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Competition Pays Off

4/13/2007 8:00 PM Eastern

Makers of cable-modem and digital subscriber line equipment are expected to continue to reap the benefits in the battle for broadband subscribers over the next five years.

According to a report from iSuppli Corp. principal analyst Steve Rago last week, DSL offerings — often lower-priced and at lower speeds than cable-modem packages — are expected to more than double their subscriber base in North America between 2005 and 2011 — to 51.79 million in 2011 from 23.08 million in 2005.

Cable-modem subscribers are projected to grow at a slower pace, to 47.52 million in 2011 from 26.51 million in 2005, Rago wrote.

The growth in cable-modem and DSL subscribers bodes well for broadband-equipment providers, according to iSuppli. The El Segundo, Calif.-based research house estimates total worldwide broadband-equipment revenue will grow at a 6% annual clip between 2005 and 2011, rising to $15.1 billion from $9.4 billion.

Worldwide cable customer-premises equipment revenue will actually decline to $920 million from $1.4 billion (an 11% compound annual dip), while DSL equipment revenue will rise to $5.8 billion from $2.5 billion (an 11% compound annual increase).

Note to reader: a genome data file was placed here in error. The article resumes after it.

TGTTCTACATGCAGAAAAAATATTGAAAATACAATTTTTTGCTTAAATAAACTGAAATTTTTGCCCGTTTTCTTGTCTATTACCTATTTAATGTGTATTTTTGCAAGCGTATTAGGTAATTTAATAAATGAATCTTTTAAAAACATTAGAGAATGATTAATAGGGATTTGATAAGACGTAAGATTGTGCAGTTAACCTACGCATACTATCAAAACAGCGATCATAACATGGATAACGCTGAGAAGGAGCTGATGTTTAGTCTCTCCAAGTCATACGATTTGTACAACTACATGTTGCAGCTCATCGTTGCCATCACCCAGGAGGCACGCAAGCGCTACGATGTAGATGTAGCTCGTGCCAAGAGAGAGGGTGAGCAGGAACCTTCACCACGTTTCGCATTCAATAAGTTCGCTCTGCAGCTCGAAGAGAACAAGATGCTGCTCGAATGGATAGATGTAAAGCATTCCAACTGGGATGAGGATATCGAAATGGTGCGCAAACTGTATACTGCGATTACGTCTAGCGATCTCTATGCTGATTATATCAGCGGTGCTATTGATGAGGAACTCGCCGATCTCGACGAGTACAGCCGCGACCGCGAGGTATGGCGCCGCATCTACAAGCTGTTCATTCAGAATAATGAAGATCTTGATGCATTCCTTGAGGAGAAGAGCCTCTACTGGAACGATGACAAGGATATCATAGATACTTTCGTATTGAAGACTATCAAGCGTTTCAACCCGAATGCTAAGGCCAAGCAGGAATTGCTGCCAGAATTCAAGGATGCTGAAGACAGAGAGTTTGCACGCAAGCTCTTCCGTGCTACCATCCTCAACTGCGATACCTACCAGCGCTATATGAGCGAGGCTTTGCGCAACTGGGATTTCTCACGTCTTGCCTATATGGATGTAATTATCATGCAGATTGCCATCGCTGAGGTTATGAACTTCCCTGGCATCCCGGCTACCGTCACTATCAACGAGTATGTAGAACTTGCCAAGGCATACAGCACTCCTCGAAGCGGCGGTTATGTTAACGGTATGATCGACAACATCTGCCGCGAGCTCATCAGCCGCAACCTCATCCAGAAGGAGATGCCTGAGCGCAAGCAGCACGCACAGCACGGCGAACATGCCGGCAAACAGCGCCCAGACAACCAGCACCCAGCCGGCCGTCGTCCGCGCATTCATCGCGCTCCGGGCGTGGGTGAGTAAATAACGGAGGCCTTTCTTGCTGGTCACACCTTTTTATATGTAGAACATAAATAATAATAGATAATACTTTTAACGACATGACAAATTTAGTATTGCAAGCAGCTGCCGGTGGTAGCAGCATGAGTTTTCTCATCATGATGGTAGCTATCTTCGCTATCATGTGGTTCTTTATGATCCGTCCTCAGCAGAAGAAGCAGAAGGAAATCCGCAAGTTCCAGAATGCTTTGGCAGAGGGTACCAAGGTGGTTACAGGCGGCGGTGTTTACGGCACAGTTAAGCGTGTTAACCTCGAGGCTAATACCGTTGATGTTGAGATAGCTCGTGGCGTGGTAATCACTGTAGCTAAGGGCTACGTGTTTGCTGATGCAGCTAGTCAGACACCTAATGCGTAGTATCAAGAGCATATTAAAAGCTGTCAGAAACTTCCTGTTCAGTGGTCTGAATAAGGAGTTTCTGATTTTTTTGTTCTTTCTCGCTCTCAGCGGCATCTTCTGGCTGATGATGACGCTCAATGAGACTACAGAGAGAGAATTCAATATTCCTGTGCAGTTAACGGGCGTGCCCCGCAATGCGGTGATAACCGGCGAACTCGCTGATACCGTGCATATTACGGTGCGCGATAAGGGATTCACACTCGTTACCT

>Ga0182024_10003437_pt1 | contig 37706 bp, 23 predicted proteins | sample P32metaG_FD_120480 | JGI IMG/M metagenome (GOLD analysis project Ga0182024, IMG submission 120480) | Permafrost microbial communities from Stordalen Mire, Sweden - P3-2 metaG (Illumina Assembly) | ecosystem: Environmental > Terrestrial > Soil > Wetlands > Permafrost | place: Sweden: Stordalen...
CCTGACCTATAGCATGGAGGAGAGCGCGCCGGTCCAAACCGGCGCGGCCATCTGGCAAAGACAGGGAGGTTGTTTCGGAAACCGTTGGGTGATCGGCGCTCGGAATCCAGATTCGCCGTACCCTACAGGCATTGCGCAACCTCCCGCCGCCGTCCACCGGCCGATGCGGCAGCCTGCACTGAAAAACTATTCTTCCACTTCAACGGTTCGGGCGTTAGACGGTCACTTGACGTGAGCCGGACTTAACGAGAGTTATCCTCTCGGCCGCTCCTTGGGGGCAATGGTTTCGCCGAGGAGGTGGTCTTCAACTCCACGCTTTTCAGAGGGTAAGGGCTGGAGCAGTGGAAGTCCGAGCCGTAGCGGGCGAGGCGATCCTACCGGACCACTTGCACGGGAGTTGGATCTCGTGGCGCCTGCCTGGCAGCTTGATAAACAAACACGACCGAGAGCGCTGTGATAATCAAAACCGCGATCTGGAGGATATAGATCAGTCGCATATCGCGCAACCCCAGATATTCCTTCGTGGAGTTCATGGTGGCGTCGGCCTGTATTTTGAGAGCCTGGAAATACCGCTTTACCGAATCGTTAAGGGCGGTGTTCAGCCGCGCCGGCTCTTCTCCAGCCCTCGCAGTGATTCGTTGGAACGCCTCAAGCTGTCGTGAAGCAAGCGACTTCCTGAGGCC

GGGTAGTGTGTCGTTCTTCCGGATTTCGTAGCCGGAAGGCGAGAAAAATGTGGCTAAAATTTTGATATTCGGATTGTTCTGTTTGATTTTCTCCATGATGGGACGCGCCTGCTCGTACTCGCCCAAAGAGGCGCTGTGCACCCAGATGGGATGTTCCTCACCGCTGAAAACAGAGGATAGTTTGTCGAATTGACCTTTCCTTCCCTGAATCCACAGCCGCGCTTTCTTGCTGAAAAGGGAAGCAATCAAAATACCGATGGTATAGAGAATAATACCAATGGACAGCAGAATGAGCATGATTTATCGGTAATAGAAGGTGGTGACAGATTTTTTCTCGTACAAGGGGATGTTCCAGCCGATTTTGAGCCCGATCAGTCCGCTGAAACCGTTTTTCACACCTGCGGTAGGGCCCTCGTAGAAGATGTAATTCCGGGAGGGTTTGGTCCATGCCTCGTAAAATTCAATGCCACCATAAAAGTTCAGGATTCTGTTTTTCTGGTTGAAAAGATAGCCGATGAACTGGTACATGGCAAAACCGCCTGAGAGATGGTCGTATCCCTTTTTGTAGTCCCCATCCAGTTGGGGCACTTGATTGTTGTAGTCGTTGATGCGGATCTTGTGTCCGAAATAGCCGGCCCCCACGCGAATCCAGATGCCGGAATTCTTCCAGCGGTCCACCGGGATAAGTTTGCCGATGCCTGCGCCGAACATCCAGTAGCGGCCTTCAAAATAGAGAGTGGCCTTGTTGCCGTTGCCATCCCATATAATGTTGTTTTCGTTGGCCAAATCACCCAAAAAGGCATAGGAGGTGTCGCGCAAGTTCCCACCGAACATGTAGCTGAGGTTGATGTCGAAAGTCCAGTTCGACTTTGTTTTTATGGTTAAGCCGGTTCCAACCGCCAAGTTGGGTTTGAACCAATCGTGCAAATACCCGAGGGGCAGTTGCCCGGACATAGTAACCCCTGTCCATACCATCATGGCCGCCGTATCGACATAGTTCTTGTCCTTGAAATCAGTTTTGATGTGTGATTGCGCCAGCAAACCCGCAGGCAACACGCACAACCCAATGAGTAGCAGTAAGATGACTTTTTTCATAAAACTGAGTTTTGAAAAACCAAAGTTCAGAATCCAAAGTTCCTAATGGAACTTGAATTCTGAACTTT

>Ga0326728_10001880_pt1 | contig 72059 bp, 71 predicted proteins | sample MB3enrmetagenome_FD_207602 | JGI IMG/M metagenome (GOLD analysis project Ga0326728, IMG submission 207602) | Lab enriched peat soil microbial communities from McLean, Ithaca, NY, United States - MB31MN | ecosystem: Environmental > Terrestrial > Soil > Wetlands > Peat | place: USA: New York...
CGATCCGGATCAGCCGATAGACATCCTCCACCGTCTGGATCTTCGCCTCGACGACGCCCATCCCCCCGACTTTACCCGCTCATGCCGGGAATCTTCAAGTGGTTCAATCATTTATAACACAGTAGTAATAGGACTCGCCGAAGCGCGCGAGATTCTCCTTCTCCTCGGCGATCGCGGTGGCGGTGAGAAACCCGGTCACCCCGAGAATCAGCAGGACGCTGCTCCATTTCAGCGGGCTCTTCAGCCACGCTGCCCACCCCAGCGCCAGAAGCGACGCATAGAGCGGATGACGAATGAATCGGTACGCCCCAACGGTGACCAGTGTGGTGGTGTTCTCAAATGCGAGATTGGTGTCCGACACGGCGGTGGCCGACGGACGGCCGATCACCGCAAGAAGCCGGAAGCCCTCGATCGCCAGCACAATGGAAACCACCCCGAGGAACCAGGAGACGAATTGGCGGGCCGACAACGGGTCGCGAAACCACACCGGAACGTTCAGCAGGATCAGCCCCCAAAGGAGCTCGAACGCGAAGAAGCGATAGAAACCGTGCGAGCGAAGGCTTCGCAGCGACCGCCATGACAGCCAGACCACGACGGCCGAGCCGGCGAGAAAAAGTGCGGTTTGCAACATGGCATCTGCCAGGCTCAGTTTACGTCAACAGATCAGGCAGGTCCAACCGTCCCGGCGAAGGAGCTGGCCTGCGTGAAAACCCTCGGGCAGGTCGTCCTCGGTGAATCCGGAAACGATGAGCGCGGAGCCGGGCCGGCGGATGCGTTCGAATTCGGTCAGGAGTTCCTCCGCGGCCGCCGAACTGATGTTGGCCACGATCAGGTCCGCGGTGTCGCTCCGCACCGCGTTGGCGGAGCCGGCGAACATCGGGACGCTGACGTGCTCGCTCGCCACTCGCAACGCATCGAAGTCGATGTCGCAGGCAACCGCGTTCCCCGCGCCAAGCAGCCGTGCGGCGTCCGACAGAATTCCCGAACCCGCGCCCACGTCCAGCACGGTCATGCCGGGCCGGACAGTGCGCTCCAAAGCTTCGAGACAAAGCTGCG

Leading the charge for cable operators in the U.S. will be the two dominant service providers, Comcast and Time Warner Cable.

Comcast is expected to more than double its cable-modem subscribership to 19.34 million in 2011 from 9.34 million in 2005.

Time Warner Cable is seen as growing its base to 8.03 million in 2011 from 4.88 million in 2005.

DSL service providers will be led by Verizon Communications and AT&T. According to iSuppli, Verizon will nearly triple its DSL subscriber base, to 13.28 million in 2011 from 5.42 million in 2005 — a 13% compound annual growth rate.

AT&T will grow to 12.33 million DSL subscribers in 2011 from 6.95 million in 2005. BellSouth, acquired by AT&T earlier this year, will nearly triple its DSL base to 7.41 million from 2.89 million in the same period.

In an interview, Rago said that the main reason for DSL’s expected robust broadband subscriber growth is pricing.

“The bottom line is that it’s a price war,” Rago said. “I think the telephone companies are much more aggressive in this area.”

Also playing a role in the growth in broadband equipment sales is increasing churn. While Rago had no hard numbers for North American broadband disconnections — he said some estimates put it at a combined rate of between 5% and 20% annually for cable operators and telcos — it nonetheless adds up to higher equipment sales.

September